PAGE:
Colleges and universities are doing their part to develop a talent pipeline for aging services.
Despite the sector's incredible growth, home health care agencies are struggling to meet the demand for services. In addition to the ongoing workforce shortage, there is a lack of interest in geriatric medicine and eldercare among new generations of healthcare workers.
To combat this issue, some providers have partnered with higher education institutions to develop relationships with potential talent while they're students. Additionally, some institutions have taken it upon themselves to provide students opportunities to work with elderly patients.
Here are three HealthLeaders stories spotlighting institutions giving students a chance to explore eldercare and careers in aging services.
In addition to research and innovation surrounding fall risk in older adults, the KU Cares Research Center is also developing best practices caregivers and nurses can use in the field.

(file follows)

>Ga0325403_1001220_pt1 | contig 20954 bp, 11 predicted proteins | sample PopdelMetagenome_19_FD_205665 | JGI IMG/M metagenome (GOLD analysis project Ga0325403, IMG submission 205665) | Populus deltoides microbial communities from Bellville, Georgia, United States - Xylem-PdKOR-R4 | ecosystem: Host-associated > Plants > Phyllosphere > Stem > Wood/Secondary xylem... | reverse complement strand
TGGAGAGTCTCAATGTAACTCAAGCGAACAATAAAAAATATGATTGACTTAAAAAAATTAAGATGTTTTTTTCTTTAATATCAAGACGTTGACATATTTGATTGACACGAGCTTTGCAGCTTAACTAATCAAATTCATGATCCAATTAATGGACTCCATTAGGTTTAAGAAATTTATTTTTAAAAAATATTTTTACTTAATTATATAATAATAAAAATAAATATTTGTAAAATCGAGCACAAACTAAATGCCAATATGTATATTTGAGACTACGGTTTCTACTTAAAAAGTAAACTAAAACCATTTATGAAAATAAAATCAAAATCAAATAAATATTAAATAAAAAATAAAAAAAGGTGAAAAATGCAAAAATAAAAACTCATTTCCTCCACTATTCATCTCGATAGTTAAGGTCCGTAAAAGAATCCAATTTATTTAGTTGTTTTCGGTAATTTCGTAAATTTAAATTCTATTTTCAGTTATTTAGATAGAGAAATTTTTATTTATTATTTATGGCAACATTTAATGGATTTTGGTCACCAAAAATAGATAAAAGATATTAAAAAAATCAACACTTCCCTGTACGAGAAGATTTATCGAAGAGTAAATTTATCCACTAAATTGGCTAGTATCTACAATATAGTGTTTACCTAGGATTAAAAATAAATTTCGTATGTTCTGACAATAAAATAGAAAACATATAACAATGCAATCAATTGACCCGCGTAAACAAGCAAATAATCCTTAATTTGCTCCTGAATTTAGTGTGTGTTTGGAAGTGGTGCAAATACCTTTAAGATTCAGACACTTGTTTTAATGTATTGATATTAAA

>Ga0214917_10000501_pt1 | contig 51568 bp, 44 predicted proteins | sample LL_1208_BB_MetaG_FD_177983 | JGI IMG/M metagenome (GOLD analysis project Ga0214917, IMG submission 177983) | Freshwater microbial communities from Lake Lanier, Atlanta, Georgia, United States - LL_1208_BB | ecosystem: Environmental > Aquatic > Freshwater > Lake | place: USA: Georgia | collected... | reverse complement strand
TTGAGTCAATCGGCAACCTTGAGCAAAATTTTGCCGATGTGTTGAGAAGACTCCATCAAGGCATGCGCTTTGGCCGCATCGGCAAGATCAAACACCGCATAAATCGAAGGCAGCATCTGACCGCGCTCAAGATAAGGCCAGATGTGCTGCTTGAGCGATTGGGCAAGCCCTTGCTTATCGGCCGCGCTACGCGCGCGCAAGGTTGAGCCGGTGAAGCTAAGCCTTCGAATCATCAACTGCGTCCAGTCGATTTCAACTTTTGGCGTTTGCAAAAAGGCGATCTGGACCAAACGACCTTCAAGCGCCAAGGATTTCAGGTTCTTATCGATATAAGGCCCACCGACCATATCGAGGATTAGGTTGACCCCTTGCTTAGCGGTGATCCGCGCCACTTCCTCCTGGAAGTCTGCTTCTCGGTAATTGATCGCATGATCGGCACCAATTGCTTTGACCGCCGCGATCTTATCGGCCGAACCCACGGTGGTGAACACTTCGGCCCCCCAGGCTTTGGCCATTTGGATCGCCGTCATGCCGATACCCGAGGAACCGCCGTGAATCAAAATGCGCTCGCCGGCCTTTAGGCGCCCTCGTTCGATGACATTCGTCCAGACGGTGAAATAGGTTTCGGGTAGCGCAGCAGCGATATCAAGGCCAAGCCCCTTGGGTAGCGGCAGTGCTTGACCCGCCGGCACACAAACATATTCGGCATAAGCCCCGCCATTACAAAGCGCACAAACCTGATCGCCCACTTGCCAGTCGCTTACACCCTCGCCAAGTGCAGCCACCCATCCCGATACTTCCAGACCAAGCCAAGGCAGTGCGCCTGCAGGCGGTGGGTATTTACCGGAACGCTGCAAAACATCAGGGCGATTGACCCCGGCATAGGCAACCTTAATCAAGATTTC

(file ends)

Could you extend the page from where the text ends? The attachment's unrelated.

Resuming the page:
The school's faculty also note that quality of life and social interaction play a considerable role in the way fall injuries impact a patient's health.
"What I hope to see is that our research can create the global awareness of what we each can contribute to increasing the quality of life of our older folks," Dr. Abiodun Akinwuntan, the school's dean, said.
The college has incorporated geriatrics, previously an elective, into the core clinical rotation of its physician assistant program. Faculty are hoping the experience will increase student interest in geriatric medicine.
"It's trying to show them that they could potentially also work with people to continue to live a good quality of life and help them do that as they age," Dr. Jennifer Vincenzo, an associate professor, said.
Chad Cole, MPA, is using his experience working in geriatric medicine to help students develop an interest in working with elderly patients. Students’ hesitation to work with elderly patients stems from ageism and believing their conditions are more complicated than those in younger generations, according to Cole.
"We kind of shy away from aging and I think we need to really realize what a valuable resource those patients can be with their wisdom and all the experiences they've had in their lives," Cole said.
Jasmyne Ray is the contributing editor for revenue cycle at HealthLeaders.